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Bringing Multiple HR Products Together with a Design System 

Bringing Multiple HR Products Together with a Design System


When a UK-based HR company reached out to Unravel to create a design system, the goal was to knit together a consistent look and feel for several software products. The company’s product portfolio includes intelligent HR, payroll, LMS, and recruitment software that help HR teams work seamlessly while providing precious human insight to inform people strategy. 

Since these products are used by other companies and customized to match their branding, the design system needs to support white labeling in an easy way. 




Read on to find out how we did this. 


Compatible with all external frameworks 

One of our design drivers was to use as few external libraries as possible. Using web components allowed us to create one set of components that works for every project team, no matter what framework they use (Angular, React, Vue etc). 

Focused learning is all about interaction and attention. However, from the designer’s perspective it is equally important to unravel user’s approach to the learning process. How and why they behave unexpectedly? Are they following the learning path the way we expect them to? With UI audit we had to dentify interruptions and distractions that might ruin the learning experience and result in resistance to the training.

A diagram of different types of symbols

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Easily customizable for additional brand 

White labeling in the context of design systems refers to the ability to customize and brand a design system to match the visual identity of a particular product, service or company. In other words, it allows you to apply your own branding, colors, logos, and other visual elements to a design system, so that it seamlessly integrates with the overall look and feel of your brand.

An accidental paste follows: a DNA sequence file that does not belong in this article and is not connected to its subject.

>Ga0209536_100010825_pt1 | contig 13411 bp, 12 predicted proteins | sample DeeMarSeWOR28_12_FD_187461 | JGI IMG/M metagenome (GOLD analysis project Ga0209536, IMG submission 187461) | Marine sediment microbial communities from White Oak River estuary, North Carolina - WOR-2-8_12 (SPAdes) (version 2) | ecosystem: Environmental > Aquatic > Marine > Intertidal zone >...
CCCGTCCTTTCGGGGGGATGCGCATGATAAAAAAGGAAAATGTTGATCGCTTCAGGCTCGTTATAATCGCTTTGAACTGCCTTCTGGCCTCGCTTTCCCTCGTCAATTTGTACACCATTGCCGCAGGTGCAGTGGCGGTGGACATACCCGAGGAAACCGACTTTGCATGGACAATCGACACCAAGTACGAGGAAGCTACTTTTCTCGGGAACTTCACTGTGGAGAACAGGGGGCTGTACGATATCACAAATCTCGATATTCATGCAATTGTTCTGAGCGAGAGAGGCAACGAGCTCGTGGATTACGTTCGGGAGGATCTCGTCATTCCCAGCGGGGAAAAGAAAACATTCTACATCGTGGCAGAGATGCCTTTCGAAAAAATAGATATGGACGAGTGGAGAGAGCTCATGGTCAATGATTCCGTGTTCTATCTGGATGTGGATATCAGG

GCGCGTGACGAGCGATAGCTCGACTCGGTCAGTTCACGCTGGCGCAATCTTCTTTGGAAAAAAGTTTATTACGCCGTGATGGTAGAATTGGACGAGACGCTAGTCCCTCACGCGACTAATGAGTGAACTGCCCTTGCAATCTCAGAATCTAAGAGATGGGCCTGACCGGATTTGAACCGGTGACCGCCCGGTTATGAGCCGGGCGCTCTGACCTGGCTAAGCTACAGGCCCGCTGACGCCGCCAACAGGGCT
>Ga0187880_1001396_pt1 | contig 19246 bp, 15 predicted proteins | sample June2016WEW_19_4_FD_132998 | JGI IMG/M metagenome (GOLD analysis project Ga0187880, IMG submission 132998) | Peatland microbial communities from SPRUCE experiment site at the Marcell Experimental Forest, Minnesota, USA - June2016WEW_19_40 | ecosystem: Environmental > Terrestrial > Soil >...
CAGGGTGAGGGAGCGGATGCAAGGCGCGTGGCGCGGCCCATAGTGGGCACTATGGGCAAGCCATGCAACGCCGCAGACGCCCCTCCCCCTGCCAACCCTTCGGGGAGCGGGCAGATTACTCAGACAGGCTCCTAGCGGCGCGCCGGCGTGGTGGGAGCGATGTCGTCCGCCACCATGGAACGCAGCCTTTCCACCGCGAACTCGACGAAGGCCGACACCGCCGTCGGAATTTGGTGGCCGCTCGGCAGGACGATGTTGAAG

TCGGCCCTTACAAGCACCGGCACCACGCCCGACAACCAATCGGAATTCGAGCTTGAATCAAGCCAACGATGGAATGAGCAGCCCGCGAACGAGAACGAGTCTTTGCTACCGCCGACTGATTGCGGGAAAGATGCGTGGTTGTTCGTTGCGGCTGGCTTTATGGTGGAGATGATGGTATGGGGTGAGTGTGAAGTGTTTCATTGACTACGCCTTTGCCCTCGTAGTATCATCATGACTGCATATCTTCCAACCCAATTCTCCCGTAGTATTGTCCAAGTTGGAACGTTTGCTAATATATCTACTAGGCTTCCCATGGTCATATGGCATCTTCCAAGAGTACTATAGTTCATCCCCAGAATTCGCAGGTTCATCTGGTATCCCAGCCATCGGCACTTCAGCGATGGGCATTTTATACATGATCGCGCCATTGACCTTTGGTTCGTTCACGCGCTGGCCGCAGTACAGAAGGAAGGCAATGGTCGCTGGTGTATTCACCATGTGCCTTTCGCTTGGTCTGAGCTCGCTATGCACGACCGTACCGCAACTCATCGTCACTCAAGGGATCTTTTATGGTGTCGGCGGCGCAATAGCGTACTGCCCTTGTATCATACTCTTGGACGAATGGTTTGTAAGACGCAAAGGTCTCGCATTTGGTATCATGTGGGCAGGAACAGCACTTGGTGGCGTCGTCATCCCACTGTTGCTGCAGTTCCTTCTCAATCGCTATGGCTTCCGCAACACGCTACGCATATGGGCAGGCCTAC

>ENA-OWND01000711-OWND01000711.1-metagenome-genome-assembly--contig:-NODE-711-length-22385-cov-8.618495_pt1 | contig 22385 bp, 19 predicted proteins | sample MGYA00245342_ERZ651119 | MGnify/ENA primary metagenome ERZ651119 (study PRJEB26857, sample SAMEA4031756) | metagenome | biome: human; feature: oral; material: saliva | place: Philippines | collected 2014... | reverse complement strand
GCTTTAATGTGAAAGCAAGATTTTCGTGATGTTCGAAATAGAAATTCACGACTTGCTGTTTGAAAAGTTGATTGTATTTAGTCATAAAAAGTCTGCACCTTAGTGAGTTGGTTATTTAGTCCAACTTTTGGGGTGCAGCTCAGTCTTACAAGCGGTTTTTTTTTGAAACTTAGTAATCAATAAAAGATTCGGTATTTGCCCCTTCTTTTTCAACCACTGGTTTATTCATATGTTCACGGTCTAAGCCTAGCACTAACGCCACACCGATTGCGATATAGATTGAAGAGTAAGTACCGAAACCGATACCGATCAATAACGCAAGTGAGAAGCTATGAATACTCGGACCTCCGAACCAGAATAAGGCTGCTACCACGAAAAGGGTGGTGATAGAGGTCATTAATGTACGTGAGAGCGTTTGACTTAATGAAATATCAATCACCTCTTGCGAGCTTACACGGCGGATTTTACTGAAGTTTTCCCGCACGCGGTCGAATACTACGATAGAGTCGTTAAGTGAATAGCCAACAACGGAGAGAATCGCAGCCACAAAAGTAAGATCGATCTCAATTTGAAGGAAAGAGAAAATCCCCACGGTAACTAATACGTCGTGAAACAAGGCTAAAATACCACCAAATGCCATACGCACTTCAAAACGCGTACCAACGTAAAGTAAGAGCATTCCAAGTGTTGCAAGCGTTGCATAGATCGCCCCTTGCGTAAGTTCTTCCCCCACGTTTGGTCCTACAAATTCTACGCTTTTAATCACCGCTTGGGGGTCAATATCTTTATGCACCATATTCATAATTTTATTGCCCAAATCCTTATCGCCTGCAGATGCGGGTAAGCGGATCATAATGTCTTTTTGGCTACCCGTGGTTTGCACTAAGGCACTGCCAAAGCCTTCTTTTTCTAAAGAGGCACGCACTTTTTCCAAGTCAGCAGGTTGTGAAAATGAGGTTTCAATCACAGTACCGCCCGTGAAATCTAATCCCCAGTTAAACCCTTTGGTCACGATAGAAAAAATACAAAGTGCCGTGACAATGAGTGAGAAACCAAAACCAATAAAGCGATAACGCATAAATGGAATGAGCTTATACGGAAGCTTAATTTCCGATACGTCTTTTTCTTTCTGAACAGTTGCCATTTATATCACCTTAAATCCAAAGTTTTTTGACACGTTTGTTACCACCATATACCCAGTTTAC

White labelling meets accessibility 

Leonardo is Adobes tool for creating, managing, and sharing accessible color systems for user interface design and data visualization. 

This allows for super easy white labeling, where the end-customer only needs to supply one main brand color and the tool generates a fully accessible palette from there. 


A chart of different shades of blue and purple

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Automating design changes with development​ 


1. Change in Figma

        E.g. one of the components receives an update from a designer.

2. Library update

       Once the update is ready, it is then synced with the componentslibrary.

3. Code update via API

       Since Figma allows for the libraries to ve accessed through API, one call from a developer maked the code up-todate with the design.


The journey of a component 


1. Research

       Evaluating what properties a given component needs.

2. Discovery

       Design team meets developers and QAs. + Accessibility check.

3. Design

       Designing the actual component in Figma.

4. Develop

       Design elements are coded into Web Components.

5. QA

       Making sure that development meets design. + Accessibility check.

6. Implementation

       Using the components in a real life scenario.


Design system Research
Visual design UX
User testing


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